Ulster awaits backlash after IRA guns down loyalist

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The Independent Online
THE IRA's assassination yesterday of a leading loyalist pushed up the sectarian temperature in Northern Ireland and provoked fears of violent retaliation as thousands of Protestants take to the streets today for annual parades.

An IRA gunman shot dead Ray Smallwoods, 44, who was associated with the illegal Ulster Defence Association, as he walked to his car outside his home in Lisburn, Co Antrim. He was hit by three blasts from a shotgun. The UDA said, in an ominous statement after the shooting, that the IRA would bear the responsibility for any retaliation carried out.

An IRA group of four men and a woman held an elderly couple - who are both in poor health - prisoners over night in their home before emerging at 9am yesterday to shoot Mr Smallwoods as he left his house near by.

The killing followed a gun attack on the home of the Rev William McCrea, the Democratic Unionist Party MP for mid-Ulster, late on Sunday night. No one was injured in that incident, when some 40 shots were fired into the MP's home at Magherafelt, Co Londonderry.

Today, 12 July, is the high point of the Protestant marching season, when tens of thousands of Orangemen parade throughout Northern Ireland. RUC Superintendent Bill Scott said there was great concern about revenge attacks. 'We will be doing our utmost tonight and in the succeeding days to thwart any further attacks,' he said.

Even before yesterday's murder, security forces were concerned about retaliation following the weekend death of a leading Ulster Volunteer Force man, Trevor King, who died in hospital almost a month after being shot by the republican INLA.

Mr Smallwoods had served half of a 15-year prison sentence for his own part in an attempted political assassination. He was one of a UDA group that shot and almost killed Bernadette McAliskey, the one-time nationalist MP for mid-Ulster, in 1980. After his release from jail he maintained his loyalist links. The UDA yesterday denied an IRA claim that he was a member of the organisation's Inner Council, but he is believed to have been one of the group's leading political advisers. He was a prominent member of a small political grouping, the Ulster Democratic Party (UDP), and in recent years frequently appeared on television commenting on and explaining loyalist paramilitary moves. Married with three teenage sons, he was an unsuccessful candidate in recent council elections.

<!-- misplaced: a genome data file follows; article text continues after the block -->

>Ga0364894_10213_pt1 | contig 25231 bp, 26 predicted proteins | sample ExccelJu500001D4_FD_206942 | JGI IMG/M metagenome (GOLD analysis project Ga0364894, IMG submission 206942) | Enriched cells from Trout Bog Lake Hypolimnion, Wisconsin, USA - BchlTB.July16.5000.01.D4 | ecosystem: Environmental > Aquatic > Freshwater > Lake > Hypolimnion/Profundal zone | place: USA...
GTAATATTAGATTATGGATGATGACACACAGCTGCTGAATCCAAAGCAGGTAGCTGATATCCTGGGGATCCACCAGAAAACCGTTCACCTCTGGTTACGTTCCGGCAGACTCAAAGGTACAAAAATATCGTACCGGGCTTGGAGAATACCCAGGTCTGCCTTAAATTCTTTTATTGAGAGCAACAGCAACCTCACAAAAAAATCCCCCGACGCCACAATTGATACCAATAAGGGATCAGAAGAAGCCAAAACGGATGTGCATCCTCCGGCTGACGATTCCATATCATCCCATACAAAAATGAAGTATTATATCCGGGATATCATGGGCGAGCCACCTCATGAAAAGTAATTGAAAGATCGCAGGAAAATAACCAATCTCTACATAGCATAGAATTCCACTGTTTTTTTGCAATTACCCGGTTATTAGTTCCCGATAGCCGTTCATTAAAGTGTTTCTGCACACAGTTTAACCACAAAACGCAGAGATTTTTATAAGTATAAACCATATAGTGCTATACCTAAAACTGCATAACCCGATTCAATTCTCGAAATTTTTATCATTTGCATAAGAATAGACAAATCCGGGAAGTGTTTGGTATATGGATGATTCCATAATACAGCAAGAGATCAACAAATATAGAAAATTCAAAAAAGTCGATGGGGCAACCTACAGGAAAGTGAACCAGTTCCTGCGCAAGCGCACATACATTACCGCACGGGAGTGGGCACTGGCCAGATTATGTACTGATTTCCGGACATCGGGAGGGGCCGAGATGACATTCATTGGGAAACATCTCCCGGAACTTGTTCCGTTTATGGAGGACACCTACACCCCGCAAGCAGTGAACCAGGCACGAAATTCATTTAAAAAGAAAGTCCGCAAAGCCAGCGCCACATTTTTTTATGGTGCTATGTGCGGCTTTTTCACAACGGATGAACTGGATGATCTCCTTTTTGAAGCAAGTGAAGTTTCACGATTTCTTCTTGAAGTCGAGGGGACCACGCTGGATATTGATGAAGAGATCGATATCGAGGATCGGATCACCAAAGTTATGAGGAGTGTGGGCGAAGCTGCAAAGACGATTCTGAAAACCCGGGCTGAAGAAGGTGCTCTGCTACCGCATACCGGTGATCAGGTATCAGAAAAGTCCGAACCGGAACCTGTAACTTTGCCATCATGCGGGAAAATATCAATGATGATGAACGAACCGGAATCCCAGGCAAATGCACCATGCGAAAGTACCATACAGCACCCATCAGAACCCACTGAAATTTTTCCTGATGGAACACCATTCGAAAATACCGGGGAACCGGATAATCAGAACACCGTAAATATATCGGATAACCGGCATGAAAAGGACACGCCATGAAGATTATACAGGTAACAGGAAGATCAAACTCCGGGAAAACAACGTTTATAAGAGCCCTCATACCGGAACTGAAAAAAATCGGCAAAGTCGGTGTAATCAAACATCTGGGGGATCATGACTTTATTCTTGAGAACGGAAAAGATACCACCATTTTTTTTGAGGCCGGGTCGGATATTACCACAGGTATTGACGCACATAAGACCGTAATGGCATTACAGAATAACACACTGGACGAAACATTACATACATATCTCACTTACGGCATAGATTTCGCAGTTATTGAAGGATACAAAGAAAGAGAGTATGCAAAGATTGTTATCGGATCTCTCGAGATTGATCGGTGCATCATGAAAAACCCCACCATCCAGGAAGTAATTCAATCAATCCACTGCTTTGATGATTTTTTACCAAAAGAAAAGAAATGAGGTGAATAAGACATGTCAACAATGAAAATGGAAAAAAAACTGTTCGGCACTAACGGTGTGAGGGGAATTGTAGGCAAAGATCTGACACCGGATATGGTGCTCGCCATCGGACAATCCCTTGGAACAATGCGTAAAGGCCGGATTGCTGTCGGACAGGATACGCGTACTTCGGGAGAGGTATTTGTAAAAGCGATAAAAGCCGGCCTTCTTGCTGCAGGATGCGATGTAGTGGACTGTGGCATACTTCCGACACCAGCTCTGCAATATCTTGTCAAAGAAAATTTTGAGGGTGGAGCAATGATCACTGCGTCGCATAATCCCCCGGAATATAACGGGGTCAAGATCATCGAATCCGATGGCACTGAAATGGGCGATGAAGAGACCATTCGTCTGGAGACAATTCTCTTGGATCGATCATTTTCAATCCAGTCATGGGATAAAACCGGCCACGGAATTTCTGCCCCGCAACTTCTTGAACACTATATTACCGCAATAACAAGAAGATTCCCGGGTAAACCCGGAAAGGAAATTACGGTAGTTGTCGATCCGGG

Observers were yesterday puzzling over how such a provocative killing could conceivably fit into the republican movement's professed commitment to a peace process.

The IRA has killed five members of the UDP in recent years. One leading UDP figure, Gary McMichael, whose father was killed by the IRA four years ago, said Mr Smallwoods had paid his debt to society by his years in prison and was dedicated to finding a way out of the conflict. He added: 'There's going to a lot of angry people out there. I think it's going to be difficult to control.'

Ken Kerr, the UDP organiser in Londonderry and a close colleague of Mr Smallwoods, said: 'If I called for no retaliation, as sure as night turns to day, there is sombody who is going to retaliate and no matter what I say nothing will change that.'

Sir Patrick Mayhew, the Secretary of State for Northern Ireland, warned the IRA: 'However brutal you are and however disgusting your behaviour, every time you do something like this it simply confirms the opposition of all the decent people of Ulster to what you are trying to do.'

Two men are in custody for questioning about the attack on the home of Mr McCrea. Some of the bullets, which were fired from a passing car, pierced the toughened security windows. Eleven people were in the house at the time, but Mr McCrea was absent, having been delayed after a church service.

He said the hand of God had delayed him, adding that if he had arrived home at his normal time the gunmen would have seen him: 'I would have been absolutely riddled,' he said.

A Belfast High Court judge yesterday blocked a coroner's attempt to gain access to the secret Stalker report into six fatal shootings by the RUC in 1982. He cited national security and added that the documents were not relevant to the coroner's inquiry.

(Photograph omitted)